Closing the Financial Inclusion Gap by Understanding What Factors Drive Consumer Selection of Financial Service Providers
AuthorWilliams, Sherry Lee
AdvisorHill, Theodore L.
Committee memberMudambi, Susan
DepartmentBusiness Administration/Strategic Management
Alternative Financial Services
Choice of Financial Services Provider
Financial Services Provider
Permanent link to this recordhttp://hdl.handle.net/20.500.12613/4040
MetadataShow full item record
AbstractThis research seeks to determine what factors and combinations of banking features drive the choice of a financial service provider. Two studies have been devised to explore the research question. The initial study, uses factor analysis and logistic regression to examine the importance of perceived cost, convenience, and relational trust in the choice of a financial services provider. An additional study uses choice-based conjoint analysis to conduct an exploratory study to identify combinations of banking features that potential customers perceive as most attractive. The study simulates real-world buying situations that ask research participants to trade one financial services attribute for another. Results from the first study suggest that a consumer’s choice of banks, prepaid cards, online lending, and the US Postal Service for financial services is associated with a preference for convenience while relational trust and perceived cost drives the choice of “street” AFS providers. In the second study, results from the choice-based conjoint analysis suggest that fees are significantly more important than convenience and level of customer contact across all categorical variables (age, gender, race/ethnicity, employment, income, and education). Additionally, in-person customer service contact is considered more important than convenience. Understanding these factors, optimal combinations and proportions, and trade-offs through the eyes of the consumer, may be of value to both policy makers and industry officials alike when grappling with options to strengthen financial inclusion.
ADA complianceFor Americans with Disabilities Act (ADA) accommodation, including help with reading this content, please contact firstname.lastname@example.org
Showing items related by title, author, creator and subject.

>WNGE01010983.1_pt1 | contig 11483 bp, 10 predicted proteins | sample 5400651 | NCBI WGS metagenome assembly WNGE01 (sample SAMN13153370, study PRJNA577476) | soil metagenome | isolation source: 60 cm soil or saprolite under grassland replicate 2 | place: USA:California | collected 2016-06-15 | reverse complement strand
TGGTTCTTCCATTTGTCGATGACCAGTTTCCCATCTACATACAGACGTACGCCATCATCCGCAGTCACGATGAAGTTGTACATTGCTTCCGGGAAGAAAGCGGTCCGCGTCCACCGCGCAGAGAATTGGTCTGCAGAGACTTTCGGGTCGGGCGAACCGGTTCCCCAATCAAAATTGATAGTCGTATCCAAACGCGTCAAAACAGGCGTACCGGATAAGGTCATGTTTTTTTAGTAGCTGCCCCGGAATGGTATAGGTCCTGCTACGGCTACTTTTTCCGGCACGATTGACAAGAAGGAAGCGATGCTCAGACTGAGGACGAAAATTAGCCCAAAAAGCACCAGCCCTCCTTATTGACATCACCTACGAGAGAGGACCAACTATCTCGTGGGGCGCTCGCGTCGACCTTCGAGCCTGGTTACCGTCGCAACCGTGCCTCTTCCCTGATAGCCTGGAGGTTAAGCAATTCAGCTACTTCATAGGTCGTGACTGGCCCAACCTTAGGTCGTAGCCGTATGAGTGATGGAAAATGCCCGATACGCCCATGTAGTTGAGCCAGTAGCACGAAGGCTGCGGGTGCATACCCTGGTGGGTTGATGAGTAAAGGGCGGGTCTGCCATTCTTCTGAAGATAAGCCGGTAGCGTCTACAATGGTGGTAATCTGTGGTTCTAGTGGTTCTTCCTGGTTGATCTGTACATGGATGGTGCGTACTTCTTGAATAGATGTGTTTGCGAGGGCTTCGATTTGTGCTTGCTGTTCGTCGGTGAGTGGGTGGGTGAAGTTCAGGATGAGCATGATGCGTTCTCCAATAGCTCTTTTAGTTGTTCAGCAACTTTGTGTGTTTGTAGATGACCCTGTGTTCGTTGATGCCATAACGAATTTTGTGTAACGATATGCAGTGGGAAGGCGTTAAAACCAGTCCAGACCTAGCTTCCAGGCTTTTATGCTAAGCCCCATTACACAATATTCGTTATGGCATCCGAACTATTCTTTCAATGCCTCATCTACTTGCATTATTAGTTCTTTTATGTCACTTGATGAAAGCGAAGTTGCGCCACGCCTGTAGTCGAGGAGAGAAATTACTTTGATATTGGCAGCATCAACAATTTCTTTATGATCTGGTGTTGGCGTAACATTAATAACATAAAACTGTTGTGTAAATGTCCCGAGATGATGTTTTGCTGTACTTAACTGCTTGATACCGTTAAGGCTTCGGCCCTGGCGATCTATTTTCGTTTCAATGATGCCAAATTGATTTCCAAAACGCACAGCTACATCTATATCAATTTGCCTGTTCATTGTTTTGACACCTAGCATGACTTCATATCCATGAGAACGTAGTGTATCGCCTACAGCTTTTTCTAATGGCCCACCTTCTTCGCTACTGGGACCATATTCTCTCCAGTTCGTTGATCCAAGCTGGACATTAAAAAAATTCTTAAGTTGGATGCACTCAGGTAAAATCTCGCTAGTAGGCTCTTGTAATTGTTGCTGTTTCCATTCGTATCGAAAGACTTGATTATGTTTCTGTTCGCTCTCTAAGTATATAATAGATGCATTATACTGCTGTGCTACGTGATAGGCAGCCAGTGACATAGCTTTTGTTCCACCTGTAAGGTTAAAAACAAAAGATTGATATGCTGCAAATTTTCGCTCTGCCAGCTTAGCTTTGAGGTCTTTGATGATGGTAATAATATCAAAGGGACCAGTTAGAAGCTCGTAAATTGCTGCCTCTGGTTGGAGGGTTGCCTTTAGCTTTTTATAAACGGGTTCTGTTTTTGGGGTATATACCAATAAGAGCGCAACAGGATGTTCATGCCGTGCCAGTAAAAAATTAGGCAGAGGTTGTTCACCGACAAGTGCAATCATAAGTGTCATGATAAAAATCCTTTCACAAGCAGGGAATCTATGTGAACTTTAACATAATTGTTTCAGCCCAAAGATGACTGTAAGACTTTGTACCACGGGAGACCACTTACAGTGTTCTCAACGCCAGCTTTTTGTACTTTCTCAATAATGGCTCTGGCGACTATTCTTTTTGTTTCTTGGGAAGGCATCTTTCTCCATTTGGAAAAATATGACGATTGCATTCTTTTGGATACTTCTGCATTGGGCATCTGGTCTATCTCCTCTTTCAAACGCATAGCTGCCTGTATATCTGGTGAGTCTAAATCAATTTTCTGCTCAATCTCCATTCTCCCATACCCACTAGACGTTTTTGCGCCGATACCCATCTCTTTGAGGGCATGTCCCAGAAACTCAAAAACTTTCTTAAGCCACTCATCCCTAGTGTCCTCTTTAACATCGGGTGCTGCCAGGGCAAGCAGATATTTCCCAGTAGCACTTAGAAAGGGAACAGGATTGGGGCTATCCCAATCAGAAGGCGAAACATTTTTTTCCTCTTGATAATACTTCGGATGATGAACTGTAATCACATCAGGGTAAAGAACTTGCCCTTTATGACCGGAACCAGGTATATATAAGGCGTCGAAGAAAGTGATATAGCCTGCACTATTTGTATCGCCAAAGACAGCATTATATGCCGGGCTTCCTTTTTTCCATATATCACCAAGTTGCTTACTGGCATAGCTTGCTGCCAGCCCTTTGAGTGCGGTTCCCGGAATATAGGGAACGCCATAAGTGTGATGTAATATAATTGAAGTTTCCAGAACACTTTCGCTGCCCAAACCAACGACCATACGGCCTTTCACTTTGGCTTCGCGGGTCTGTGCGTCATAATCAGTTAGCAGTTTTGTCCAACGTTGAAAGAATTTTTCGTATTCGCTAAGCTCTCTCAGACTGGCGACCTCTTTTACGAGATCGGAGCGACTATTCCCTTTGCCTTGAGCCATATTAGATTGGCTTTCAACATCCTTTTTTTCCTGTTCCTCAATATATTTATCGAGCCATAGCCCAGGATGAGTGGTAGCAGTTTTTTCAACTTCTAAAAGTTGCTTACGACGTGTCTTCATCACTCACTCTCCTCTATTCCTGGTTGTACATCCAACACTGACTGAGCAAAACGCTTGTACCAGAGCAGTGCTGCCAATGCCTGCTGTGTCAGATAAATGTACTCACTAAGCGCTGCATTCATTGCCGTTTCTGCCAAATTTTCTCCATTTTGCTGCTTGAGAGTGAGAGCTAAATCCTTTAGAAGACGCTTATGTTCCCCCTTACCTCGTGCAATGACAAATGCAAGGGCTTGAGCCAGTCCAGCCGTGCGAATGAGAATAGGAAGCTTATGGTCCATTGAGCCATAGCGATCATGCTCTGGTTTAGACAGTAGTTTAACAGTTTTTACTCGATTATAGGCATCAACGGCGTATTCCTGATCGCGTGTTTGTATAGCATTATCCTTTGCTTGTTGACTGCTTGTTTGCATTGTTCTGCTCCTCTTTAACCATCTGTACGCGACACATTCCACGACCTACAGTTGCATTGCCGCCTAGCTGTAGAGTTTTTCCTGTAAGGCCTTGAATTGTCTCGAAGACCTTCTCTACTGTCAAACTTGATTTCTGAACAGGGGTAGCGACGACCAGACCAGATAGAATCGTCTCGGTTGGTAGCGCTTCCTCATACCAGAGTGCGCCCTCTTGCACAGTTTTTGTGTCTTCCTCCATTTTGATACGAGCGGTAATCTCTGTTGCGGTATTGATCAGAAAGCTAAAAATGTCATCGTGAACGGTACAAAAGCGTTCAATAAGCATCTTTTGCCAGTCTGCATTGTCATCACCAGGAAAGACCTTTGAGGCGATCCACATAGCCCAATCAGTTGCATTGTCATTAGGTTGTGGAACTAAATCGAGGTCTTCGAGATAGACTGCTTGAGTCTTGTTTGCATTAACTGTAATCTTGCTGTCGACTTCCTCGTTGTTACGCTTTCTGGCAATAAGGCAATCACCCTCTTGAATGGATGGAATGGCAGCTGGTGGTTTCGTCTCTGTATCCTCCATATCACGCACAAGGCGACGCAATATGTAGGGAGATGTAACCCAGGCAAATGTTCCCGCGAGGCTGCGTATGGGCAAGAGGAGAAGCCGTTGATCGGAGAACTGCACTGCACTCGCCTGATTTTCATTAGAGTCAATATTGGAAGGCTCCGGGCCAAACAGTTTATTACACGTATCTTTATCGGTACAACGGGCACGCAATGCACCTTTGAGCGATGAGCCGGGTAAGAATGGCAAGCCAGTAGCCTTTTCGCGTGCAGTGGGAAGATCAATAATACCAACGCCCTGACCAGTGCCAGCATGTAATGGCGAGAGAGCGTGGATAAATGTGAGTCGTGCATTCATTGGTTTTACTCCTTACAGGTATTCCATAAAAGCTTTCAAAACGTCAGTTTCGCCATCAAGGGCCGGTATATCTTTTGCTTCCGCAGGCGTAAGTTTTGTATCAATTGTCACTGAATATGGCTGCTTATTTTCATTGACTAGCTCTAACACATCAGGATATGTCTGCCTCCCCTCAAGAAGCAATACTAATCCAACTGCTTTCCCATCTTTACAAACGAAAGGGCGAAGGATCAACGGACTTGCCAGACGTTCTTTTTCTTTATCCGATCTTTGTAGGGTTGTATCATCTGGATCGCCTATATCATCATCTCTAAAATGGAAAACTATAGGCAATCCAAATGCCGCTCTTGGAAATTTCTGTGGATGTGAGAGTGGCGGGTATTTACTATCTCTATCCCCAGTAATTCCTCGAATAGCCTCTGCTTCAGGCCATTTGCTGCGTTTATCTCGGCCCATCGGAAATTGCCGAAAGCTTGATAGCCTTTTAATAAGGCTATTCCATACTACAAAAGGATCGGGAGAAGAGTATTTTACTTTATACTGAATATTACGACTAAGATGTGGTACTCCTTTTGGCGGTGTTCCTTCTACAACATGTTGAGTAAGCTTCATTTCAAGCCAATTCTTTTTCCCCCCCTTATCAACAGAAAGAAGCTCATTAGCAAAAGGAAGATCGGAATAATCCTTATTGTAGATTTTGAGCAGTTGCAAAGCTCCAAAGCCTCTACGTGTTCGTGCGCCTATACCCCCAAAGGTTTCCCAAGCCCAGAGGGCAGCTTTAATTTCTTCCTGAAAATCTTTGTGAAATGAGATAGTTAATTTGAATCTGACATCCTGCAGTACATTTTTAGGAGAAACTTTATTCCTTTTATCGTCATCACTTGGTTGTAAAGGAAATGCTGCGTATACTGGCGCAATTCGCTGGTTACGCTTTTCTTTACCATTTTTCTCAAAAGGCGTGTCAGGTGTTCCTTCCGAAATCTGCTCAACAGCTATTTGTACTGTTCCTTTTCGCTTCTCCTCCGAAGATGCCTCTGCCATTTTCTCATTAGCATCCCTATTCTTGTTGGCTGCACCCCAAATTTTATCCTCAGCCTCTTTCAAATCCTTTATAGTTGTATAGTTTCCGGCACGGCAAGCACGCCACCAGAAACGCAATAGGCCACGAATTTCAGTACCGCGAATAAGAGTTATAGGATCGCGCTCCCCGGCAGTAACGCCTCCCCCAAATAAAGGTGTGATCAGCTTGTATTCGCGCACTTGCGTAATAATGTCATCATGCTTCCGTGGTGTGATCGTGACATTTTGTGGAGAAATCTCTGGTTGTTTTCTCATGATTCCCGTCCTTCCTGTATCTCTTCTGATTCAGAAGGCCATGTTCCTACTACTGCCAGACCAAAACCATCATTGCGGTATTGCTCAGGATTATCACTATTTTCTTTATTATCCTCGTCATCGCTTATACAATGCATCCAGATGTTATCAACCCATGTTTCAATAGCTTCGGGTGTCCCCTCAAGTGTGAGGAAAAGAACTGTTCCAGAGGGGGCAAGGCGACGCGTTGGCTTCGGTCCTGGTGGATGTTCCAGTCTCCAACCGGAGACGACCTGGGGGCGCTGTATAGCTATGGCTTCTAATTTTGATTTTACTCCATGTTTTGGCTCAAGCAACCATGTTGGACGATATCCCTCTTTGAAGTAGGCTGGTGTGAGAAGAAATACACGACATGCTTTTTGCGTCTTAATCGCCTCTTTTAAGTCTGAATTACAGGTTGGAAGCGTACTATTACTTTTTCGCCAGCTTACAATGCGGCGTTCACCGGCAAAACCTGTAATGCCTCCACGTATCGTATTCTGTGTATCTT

Paid Your Debt to Society? Legal Financial Obligations and Their Effects on Former PrisonersRoman, Caterina Gouvis, 1966-; Ward, Jeffrey T.; Welsh, Wayne N., 1957-; Visher, Christy Ann (Temple University. Libraries, 2017)Within the last decade, scholars and practitioners alike have noted a surge in the use of legal financial obligations (LFOs) in criminal justice processing. These include fines, fees, and costs that are applied to defendants’ cases from “upstream” agencies such as police departments to “downstream” agencies including jails, prisons, probation and parole agencies, and treatment centers. Legal financial obligations can be large, and the result is that outstanding balances often accumulate into unwieldy amounts of criminal justice debt. Recently, a small handful of qualitative studies have shown that these LFOs and debts can have adverse impacts on returning prisoners and their families, including increased stress, strained family relationships, worsened depression, and longer periods spent under criminal justice surveillance for those too poor to pay off outstanding balances. In addition, some of this work suggests that these financial obligations can increase the likelihood of returning to crime. This dissertation expands on the major contributions of these recent qualitative works by addressing the lack of quantitative research in this area. Toward this end, longitudinal data from the Returning Home Study (n=740) and structural equation modeling (SEM) techniques are used to test whether LFOs and debt indeed have adverse impacts on key outcomes of interest in reentry research, including family relationships, depression, justice involvement/entanglement, and recidivism. Findings reveal partial support for past research and theory. Legal financial obligations do not appear to have impacts on depression, family conflict, and several measures of recidivism on average. However, outstanding debt owed to community supervision agencies (i.e., probation/parole/mandatory community supervision) significantly increases the likelihood of remaining under supervision, which, in turn, increases the likelihood of returning to prison. Implications for decision-making bodies from state legislatures to corrections agencies are discussed.